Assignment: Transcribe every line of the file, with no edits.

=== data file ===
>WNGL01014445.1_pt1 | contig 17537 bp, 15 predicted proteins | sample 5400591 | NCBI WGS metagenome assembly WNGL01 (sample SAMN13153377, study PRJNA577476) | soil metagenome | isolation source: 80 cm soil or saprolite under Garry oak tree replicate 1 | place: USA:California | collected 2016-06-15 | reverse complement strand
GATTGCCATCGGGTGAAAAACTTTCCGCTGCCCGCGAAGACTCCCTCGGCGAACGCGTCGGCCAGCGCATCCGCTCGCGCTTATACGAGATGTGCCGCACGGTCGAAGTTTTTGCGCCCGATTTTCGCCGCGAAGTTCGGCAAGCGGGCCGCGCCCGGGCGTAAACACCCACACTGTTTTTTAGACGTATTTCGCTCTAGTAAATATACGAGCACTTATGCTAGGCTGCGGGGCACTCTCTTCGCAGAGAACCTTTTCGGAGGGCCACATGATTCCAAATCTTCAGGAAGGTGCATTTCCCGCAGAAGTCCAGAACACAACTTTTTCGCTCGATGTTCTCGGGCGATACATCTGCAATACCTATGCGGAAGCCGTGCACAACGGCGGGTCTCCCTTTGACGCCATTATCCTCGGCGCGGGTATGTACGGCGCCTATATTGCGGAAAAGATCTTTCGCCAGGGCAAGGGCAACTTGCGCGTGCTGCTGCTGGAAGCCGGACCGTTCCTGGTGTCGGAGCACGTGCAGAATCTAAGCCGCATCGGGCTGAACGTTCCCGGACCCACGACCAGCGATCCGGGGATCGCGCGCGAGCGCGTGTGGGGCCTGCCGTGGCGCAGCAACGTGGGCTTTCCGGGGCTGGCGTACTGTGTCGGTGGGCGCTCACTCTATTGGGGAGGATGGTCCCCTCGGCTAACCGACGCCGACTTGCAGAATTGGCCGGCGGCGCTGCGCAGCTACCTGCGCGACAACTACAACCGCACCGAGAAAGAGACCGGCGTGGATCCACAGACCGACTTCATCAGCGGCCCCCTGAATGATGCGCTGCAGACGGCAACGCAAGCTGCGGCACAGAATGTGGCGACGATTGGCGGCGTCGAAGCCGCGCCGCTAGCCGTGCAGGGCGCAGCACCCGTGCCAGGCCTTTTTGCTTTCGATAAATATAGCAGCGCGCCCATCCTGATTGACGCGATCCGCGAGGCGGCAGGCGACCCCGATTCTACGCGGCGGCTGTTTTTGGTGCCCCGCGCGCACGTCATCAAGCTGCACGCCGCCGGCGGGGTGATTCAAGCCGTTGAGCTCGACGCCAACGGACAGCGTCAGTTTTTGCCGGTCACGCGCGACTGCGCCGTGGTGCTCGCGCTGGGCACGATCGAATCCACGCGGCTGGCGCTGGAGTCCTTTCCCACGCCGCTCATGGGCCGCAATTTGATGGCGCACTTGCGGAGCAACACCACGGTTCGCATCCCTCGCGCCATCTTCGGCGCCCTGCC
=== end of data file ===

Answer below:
>WNGL01014445.1_pt1 | contig 17537 bp, 15 predicted proteins | sample 5400591 | NCBI WGS metagenome assembly WNGL01 (sample SAMN13153377, study PRJNA577476) | soil metagenome | isolation source: 80 cm soil or saprolite under Garry oak tree replicate 1 | place: USA:California | collected 2016-06-15 | reverse complement strand
GATTGCCATCGGGTGAAAAACTTTCCGCTGCCCGCGAAGACTCCCTCGGCGAACGCGTCGGCCAGCGCATCCGCTCGCGCTTATACGAGATGTGCCGCACGGTCGAAGTTTTTGCGCCCGATTTTCGCCGCGAAGTTCGGCAAGCGGGCCGCGCCCGGGCGTAAACACCCACACTGTTTTTTAGACGTATTTCGCTCTAGTAAATATACGAGCACTTATGCTAGGCTGCGGGGCACTCTCTTCGCAGAGAACCTTTTCGGAGGGCCACATGATTCCAAATCTTCAGGAAGGTGCATTTCCCGCAGAAGTCCAGAACACAACTTTTTCGCTCGATGTTCTCGGGCGATACATCTGCAATACCTATGCGGAAGCCGTGCACAACGGCGGGTCTCCCTTTGACGCCATTATCCTCGGCGCGGGTATGTACGGCGCCTATATTGCGGAAAAGATCTTTCGCCAGGGCAAGGGCAACTTGCGCGTGCTGCTGCTGGAAGCCGGACCGTTCCTGGTGTCGGAGCACGTGCAGAATCTAAGCCGCATCGGGCTGAACGTTCCCGGACCCACGACCAGCGATCCGGGGATCGCGCGCGAGCGCGTGTGGGGCCTGCCGTGGCGCAGCAACGTGGGCTTTCCGGGGCTGGCGTACTGTGTCGGTGGGCGCTCACTCTATTGGGGAGGATGGTCCCCTCGGCTAACCGACGCCGACTTGCAGAATTGGCCGGCGGCGCTGCGCAGCTACCTGCGCGACAACTACAACCGCACCGAGAAAGAGACCGGCGTGGATCCACAGACCGACTTCATCAGCGGCCCCCTGAATGATGCGCTGCAGACGGCAACGCAAGCTGCGGCACAGAATGTGGCGACGATTGGCGGCGTCGAAGCCGCGCCGCTAGCCGTGCAGGGCGCAGCACCCGTGCCAGGCCTTTTTGCTTTCGATAAATATAGCAGCGCGCCCATCCTGATTGACGCGATCCGCGAGGCGGCAGGCGACCCCGATTCTACGCGGCGGCTGTTTTTGGTGCCCCGCGCGCACGTCATCAAGCTGCACGCCGCCGGCGGGGTGATTCAAGCCGTTGAGCTCGACGCCAACGGACAGCGTCAGTTTTTGCCGGTCACGCGCGACTGCGCCGTGGTGCTCGCGCTGGGCACGATCGAATCCACGCGGCTGGCGCTGGAGTCCTTTCCCACGCCGCTCATGGGCCGCAATTTGATGGCGCACTTGCGGAGCAACACCACGGTTCGCATCCCTCGCGCCATCTTCGGCGCCCTGCC